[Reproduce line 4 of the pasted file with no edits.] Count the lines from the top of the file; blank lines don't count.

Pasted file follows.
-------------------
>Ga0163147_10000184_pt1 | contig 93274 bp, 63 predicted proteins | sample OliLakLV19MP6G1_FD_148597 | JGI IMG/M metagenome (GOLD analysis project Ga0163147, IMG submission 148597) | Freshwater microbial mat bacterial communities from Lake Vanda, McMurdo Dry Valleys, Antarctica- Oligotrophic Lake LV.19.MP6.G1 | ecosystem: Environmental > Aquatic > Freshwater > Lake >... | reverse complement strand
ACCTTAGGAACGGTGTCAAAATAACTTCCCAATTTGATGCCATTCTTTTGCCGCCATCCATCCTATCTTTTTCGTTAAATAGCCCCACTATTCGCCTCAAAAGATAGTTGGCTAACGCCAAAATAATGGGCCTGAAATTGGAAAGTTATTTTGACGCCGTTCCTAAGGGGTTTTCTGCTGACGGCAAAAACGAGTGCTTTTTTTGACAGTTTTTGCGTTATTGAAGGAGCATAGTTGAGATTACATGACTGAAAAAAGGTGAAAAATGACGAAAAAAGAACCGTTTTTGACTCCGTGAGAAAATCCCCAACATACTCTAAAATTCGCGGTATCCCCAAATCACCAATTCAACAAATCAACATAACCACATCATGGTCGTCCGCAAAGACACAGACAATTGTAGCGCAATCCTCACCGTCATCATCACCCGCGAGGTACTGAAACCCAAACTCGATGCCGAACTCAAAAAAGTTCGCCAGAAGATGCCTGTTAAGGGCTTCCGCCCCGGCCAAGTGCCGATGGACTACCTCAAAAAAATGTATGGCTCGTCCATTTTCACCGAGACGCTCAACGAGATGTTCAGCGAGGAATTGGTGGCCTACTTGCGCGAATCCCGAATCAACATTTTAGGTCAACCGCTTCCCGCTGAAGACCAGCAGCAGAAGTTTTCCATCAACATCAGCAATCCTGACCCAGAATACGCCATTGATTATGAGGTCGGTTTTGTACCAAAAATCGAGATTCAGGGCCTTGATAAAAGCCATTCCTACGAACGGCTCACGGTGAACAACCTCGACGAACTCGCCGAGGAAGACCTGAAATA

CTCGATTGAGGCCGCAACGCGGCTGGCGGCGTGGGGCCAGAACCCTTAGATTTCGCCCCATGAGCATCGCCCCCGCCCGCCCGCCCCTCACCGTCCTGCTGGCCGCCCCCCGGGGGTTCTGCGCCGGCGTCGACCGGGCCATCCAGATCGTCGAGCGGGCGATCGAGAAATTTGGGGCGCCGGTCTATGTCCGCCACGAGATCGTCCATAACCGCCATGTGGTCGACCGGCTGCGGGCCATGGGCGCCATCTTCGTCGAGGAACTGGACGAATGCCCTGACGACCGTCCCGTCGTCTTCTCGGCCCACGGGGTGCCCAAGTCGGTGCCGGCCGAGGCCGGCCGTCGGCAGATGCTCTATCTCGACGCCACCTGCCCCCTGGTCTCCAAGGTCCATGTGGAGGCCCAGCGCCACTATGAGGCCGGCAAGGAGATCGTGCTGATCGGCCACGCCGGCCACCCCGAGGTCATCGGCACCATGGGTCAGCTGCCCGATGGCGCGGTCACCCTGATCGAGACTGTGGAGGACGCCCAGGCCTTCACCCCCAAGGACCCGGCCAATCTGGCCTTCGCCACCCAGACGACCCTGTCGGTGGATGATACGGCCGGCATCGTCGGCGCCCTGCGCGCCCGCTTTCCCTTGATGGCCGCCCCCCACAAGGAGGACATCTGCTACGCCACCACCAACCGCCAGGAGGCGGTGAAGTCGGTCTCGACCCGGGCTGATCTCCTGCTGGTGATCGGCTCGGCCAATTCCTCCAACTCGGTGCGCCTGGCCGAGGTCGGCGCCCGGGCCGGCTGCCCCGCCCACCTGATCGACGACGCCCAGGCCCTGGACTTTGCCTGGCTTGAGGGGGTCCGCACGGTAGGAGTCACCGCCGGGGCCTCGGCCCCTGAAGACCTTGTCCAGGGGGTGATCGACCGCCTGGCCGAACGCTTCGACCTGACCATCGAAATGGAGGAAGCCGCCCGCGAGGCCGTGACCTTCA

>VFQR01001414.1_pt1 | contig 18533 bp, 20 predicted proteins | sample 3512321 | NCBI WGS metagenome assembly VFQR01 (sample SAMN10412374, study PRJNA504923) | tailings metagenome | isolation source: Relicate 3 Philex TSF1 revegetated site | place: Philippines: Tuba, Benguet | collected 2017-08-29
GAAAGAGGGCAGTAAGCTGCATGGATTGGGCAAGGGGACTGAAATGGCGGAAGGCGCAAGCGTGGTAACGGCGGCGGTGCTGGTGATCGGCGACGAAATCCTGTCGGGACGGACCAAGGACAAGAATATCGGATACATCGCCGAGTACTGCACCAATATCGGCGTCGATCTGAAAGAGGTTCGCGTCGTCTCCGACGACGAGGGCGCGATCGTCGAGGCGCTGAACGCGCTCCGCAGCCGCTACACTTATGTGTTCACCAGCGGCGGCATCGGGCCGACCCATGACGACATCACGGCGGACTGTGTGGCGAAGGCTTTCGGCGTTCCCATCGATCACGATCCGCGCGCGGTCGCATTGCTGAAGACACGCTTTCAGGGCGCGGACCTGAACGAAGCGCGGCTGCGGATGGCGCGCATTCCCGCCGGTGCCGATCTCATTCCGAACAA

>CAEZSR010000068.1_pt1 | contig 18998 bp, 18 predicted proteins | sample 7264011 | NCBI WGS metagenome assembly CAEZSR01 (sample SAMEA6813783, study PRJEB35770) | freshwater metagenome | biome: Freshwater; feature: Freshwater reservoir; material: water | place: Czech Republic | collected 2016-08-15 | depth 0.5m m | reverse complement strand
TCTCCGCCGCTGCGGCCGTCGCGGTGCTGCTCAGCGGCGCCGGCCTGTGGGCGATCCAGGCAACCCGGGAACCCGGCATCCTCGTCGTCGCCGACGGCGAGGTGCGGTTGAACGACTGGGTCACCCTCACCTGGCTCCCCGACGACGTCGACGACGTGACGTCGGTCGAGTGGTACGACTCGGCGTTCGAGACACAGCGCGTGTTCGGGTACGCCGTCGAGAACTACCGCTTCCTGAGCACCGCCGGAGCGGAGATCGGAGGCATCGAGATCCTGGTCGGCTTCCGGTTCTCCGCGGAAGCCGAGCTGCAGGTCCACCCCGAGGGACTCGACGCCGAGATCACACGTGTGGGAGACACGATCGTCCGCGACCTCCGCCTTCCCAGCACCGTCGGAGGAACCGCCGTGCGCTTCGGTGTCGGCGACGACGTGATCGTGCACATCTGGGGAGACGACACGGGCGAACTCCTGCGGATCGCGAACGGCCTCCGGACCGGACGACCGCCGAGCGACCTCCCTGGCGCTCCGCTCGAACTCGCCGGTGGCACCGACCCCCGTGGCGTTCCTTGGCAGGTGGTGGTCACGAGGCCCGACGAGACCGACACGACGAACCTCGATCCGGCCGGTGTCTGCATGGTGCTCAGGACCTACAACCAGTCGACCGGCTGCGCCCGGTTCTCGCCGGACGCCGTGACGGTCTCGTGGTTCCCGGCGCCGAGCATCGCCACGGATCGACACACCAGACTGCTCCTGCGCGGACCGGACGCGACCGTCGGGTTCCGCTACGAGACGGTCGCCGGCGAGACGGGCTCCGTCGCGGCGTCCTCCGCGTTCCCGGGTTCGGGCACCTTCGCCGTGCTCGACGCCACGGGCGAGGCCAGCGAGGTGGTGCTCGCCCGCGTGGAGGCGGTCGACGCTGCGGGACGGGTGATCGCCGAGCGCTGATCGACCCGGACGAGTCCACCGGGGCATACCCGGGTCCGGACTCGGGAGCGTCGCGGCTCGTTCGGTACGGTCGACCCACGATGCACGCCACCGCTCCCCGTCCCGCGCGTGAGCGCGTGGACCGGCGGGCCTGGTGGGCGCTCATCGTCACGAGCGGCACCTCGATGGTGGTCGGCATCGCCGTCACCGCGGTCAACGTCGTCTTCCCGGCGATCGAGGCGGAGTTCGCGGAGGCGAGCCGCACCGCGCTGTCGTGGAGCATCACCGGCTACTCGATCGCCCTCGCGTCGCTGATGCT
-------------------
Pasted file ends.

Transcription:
>VFQR01001414.1_pt1 | contig 18533 bp, 20 predicted proteins | sample 3512321 | NCBI WGS metagenome assembly VFQR01 (sample SAMN10412374, study PRJNA504923) | tailings metagenome | isolation source: Relicate 3 Philex TSF1 revegetated site | place: Philippines: Tuba, Benguet | collected 2017-08-29